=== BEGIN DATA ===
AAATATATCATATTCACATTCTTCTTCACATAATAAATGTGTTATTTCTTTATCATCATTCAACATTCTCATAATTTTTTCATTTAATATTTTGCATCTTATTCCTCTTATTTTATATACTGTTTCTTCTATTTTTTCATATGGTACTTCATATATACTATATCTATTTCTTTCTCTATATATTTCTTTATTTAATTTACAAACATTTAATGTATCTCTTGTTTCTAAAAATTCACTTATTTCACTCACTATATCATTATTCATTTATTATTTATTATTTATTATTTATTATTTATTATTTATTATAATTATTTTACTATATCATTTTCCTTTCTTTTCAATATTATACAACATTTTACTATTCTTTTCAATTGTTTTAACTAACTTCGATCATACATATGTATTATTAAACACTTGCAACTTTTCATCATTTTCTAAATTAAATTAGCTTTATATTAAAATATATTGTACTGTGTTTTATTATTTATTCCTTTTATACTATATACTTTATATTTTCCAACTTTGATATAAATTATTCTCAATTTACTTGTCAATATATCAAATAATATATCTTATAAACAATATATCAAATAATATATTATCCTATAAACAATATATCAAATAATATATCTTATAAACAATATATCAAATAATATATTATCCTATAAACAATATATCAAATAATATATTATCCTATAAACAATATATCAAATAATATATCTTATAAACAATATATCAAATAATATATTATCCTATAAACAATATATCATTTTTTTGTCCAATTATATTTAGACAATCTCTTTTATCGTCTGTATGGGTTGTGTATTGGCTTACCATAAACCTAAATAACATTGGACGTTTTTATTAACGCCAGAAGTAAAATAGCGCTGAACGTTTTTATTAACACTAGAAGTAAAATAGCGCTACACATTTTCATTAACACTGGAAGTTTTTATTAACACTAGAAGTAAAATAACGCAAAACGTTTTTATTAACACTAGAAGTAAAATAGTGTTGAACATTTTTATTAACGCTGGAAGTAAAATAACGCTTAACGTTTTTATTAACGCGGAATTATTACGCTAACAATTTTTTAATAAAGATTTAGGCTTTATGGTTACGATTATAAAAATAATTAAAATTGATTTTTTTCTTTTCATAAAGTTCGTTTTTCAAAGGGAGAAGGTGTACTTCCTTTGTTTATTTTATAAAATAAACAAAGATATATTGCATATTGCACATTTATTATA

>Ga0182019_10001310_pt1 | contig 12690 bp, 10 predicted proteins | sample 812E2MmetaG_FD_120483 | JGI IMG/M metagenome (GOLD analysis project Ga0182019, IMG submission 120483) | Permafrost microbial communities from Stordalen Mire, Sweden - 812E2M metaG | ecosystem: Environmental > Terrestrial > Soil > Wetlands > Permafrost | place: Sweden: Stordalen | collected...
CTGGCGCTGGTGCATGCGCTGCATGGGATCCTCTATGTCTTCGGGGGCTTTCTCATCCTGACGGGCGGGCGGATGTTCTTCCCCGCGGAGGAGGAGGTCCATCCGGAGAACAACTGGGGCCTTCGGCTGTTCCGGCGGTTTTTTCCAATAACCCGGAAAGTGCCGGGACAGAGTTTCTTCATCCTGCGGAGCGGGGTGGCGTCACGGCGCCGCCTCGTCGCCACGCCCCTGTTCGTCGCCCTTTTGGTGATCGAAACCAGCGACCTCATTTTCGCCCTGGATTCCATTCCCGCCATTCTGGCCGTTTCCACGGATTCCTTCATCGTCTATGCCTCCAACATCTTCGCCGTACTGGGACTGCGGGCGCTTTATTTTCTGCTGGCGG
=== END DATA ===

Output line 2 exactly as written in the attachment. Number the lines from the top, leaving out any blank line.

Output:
>Ga0182019_10001310_pt1 | contig 12690 bp, 10 predicted proteins | sample 812E2MmetaG_FD_120483 | JGI IMG/M metagenome (GOLD analysis project Ga0182019, IMG submission 120483) | Permafrost microbial communities from Stordalen Mire, Sweden - 812E2M metaG | ecosystem: Environmental > Terrestrial > Soil > Wetlands > Permafrost | place: Sweden: Stordalen | collected...